Australia in the 50s & 60s – For Mrs. Sahlin’s Grade 3 Class & Their Christmas Tradition Studies

Growing Up in 1950s and 1960s Australia at Christmas

Hello Grade 3,

What was Christmas like for me when I was growing up in 1950s and 1960s Australia?

When I was born, there was no television in Australia. That would come along in 1956. Computers were things of science fiction or huge machines kept by universities. The Internet was unknown but we did have radio. There were no freeways, tollways, motorways or high-speed lanes for cars. Steam trains still normally hauled trains in the country. In our street, we had the only telephone so neighbours would call in to make phone calls.

Living near my father's side of the family, Christmas was a time we drove the long journey to the family dairy farm run by my mother's side of the family. This was along often dirt and always winding main highway south. The journey would take 8 to 10 hours in the family sedan. This could be quite tiring in the summer heat of Christmas time.

At times, others would join us and the old family home would be so full the older children would sleep on the covered veranda of the house. I have memories of some summer storms when driving rain would beat down on the tin roof so hard we would have to yell to be heard. With so many cousins, uncles and aunties in my grandparent’s home, there would be little privacy. The cooking would be done on a wood fired stove but at least my father had been able to convince my grandparents to allow him to install electric lighting. I was in my late teens before my grandmother would allow an electric stove.

When bath time came, we could spare only a small amount of water in the tub as the farm only had rainwater tanks. To have hot water, we would have to put wood in a small heater and light a fire. Going to the toilet meant a walk 100m from the house to an old tin toilet. This would be okay in the day but at night it could be a little creepy walking across a paddock with a small torch, shining the light and seeing the eyes of cows reflect the dim light.

On Christmas Day, my grandmother would be up early preparing food. Milking started at three in the morning and her boys would need to be fed breakfast before she could start the traditional family Christmas lunch. As dawn came, other adults would join her in helping to prepare for the lunch.

Christmas lunch was our big celebration. We would all put on the paper hats from the Christmas crackers we would have. Children would be around one table and adults another. There would be more food than any of us were use to seeing in one place.

To start, grandmother would say a simple prayer of thanks. This wasn’t something she insisted on at normal meals but Christmas was special to the family. There would be much laughter and fun. Sometimes one of the children would have too much to eat and feel sick but it was still fun.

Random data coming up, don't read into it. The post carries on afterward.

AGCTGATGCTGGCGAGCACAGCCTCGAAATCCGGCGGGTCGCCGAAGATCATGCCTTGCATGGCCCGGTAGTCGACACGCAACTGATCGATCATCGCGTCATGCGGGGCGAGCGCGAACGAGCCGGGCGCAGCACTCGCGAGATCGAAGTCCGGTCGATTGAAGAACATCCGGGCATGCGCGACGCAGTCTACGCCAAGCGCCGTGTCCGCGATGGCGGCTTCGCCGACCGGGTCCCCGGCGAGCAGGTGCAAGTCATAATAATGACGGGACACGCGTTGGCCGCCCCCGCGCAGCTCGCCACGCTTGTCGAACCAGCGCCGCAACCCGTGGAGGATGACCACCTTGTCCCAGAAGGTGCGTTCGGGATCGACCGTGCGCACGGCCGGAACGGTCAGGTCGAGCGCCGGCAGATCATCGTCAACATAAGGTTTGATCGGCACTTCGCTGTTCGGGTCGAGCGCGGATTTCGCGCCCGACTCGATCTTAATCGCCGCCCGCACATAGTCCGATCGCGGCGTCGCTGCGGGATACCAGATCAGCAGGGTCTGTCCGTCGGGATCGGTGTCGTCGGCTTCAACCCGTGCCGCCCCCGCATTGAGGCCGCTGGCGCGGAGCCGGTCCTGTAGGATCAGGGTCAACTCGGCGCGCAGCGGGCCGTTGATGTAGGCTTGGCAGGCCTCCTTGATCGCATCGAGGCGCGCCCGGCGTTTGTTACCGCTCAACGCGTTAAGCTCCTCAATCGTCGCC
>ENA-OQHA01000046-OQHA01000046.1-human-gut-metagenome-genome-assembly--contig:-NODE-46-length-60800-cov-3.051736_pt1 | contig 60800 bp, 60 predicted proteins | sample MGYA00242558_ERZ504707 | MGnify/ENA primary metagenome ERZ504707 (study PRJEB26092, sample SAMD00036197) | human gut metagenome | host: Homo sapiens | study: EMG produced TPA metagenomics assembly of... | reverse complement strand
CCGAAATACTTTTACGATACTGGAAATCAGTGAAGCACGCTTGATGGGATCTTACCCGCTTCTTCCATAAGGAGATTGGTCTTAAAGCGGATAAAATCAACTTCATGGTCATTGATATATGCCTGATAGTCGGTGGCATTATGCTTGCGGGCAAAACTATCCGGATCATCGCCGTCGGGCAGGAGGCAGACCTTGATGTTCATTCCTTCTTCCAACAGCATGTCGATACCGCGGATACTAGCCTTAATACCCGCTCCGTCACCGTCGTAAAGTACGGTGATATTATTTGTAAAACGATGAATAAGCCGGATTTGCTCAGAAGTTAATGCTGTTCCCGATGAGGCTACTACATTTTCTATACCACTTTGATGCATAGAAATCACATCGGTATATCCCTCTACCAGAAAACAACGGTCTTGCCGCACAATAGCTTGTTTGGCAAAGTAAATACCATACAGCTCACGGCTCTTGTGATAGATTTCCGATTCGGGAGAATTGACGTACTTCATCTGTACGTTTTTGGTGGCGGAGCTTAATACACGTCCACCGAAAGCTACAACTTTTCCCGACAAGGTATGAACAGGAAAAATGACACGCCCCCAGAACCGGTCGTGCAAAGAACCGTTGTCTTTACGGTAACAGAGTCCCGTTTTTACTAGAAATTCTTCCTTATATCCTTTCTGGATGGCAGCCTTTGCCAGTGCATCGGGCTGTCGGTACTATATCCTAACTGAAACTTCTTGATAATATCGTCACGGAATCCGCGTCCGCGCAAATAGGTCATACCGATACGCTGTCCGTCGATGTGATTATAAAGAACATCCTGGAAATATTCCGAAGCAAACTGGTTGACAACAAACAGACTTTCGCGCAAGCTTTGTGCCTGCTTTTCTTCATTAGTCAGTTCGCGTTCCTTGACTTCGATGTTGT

When the meal was over and the cleaning up done, the adults would sit in the shade and enjoy the company of family. All of the children would be too keen to play and would have the fun to spend our energy, much to the annoyance of the cows at times. We would never test the patience of the one bull in its paddock.

In the evening, the meal would be light. Bed would come early for the children as the energy spent on the day wore us down.

The next day, Boxing Day, was the second day of our family Christmas tradition. With lunches packed, we would be driven to Bega River. My grandmother would select the place and we would set up under the shade of a willow. This was a much lighter day where we could have food left over from the previous day and sit and talk or play a game of cricket.

For us children, it meant fun in the river. It wasn’t deep and there were few pools where water would even reach waist deep so parents were confident of our safety so swimmers on, we would spend much of the time splashing around having fun. This would be broken when our grandmother would throw lollies to us in the water.

Much time has passed since then. The drive would now only take a little over five and a half hours, much of the way on well-made roads and highways. There is satellite television, computers, internet, iPods, blogs and many other technical advances meaning I might like to go back and visit the times of my childhood but I wouldn’t want to live there.

So what happened this Christmas?

My grandmothers and grandfathers have long gone, as has my father. Such is life as time goes on. My mother is still alive and is 81. She now calls in her family. Christmas 2011, my mother, one of my two brothers and two nieces were here for Christmas lunch. There was more than enough food for those gathered.

The cousins I grew up with are now grandparents themselves and have probably had gatherings like those when we were all young.  For our family, Christmas time is still a time of sharing.

Boxing Day, 2011, has nearly ended. We gathered on the farm this evening, called in by one of my cousins, now the only one in the family still dairy farming. Friends, cousins and an aunty were there with us. The faces are older but it was still a time of sharing

@RossMannell

Teacher, NSW, Australia

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